In the higher register it’s not such a big deal, but down low, it can get a little muddy.

      Cheers,

      Luke

  7. Dizzy January 17, 2015 at 10:47 pm #

    i am starting out and my hands tend to cramp while trying this what is the best way to get over this?

    • Luke McIntosh January 20, 2015 at 7:41 pm #

      Hey Dizzy – great question. If you’re just starting out, rather than playing all of the chords in the lowest position, try going up your neck to around your 8th-10 fret. The frets will be closer together up there and it will make it a little bit easier.

      The other thing to think about is your level of relaxation. If your hand is cramping, that most likely means that your squeezing pretty hard with your thumb and using WAY more muscles than you really need to. It’s a fairly common thing for people just starting out. Try finding the point where you can use the LEAST amount of force with your left hand and still get a good solid sound. And you do this by taking a note on any string, placing your finger over it, and slowly apply pressure. Eventually, when the string reaches the fretboard, you’ll get a buzzy, weak kind of sound, but when you apply a little more pressure, all the buzz will go away. THAT’S the least amount of pressure you need to use.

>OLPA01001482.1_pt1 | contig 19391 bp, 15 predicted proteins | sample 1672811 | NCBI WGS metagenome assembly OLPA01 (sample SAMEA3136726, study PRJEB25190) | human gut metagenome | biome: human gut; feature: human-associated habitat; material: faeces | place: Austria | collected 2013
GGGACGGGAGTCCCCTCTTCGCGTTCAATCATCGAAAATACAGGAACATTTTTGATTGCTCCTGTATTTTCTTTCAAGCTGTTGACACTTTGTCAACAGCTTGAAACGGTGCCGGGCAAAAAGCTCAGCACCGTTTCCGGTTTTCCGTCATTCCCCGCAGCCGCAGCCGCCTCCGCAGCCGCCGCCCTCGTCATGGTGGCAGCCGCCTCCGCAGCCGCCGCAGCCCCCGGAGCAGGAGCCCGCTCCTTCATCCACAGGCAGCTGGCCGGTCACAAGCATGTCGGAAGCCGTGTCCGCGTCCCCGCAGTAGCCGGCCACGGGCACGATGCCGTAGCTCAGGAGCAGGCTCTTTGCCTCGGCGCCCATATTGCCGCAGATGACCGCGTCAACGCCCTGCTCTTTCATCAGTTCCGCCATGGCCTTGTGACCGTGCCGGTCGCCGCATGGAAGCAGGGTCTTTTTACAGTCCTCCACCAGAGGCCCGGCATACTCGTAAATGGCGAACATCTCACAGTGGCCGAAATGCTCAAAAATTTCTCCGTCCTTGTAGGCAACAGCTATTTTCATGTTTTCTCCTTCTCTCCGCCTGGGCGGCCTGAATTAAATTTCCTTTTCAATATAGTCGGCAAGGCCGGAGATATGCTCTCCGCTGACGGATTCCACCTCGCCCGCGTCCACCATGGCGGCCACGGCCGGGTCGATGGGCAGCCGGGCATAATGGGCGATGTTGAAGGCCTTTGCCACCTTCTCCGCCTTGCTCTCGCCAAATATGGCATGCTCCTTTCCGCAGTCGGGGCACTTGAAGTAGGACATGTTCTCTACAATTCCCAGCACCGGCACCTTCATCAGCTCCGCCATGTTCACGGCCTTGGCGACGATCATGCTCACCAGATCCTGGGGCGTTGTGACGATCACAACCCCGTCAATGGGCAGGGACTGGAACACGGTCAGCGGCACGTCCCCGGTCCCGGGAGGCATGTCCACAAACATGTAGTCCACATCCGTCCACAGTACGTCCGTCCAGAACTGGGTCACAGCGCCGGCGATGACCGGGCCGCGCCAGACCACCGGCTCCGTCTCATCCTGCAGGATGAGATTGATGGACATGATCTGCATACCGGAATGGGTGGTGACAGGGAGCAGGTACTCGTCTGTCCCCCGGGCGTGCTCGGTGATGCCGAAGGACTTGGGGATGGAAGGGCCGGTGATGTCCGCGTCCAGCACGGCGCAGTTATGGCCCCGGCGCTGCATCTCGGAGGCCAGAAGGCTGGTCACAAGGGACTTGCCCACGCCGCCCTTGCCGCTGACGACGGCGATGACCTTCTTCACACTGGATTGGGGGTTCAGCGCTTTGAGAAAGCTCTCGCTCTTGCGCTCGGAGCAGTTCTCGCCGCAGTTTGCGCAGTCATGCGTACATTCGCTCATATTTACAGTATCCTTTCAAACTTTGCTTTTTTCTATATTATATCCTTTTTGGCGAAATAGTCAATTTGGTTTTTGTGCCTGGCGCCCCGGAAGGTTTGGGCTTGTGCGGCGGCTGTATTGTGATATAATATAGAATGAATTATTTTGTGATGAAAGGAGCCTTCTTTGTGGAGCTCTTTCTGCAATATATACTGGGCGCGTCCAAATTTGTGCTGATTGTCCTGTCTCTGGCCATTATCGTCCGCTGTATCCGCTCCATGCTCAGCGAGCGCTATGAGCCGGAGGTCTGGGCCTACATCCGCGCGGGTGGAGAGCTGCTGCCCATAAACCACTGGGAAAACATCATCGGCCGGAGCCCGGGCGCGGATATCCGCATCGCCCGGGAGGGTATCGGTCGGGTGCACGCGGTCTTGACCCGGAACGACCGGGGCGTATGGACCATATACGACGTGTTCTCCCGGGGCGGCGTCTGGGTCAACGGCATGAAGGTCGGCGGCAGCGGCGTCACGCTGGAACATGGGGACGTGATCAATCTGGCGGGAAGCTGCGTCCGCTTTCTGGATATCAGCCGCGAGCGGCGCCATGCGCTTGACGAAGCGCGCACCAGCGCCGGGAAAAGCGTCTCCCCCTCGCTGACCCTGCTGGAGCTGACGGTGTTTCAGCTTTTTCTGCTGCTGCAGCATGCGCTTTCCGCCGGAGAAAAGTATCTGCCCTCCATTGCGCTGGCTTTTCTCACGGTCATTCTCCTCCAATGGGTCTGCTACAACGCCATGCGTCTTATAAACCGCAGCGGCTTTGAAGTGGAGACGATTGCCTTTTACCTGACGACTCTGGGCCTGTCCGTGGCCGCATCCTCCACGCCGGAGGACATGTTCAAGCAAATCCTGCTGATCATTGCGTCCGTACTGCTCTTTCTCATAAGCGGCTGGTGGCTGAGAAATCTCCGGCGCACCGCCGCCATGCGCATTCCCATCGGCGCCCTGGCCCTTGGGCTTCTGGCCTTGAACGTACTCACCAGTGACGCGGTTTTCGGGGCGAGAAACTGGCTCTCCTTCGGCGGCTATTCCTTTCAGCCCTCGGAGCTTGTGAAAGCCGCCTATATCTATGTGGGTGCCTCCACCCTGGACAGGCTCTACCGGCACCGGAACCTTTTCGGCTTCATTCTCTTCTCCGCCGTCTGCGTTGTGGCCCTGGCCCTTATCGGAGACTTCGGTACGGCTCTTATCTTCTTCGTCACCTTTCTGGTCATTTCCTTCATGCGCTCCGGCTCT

Obviously in the real world, you’ll probably end up using more, but the point of the exercise is to show you how little you have to do. Anything more than that is wasted energy and excess muscles being used, and that is what’s most likely cramping up your hand.

  8. Jw January 21, 2015 at 8:41 am #

    I was on your website some time ago and there was a few more videos on the different chords. I can no longer find them, Do I have to subscribe to somethin?

    • Luke McIntosh January 21, 2015 at 8:46 am #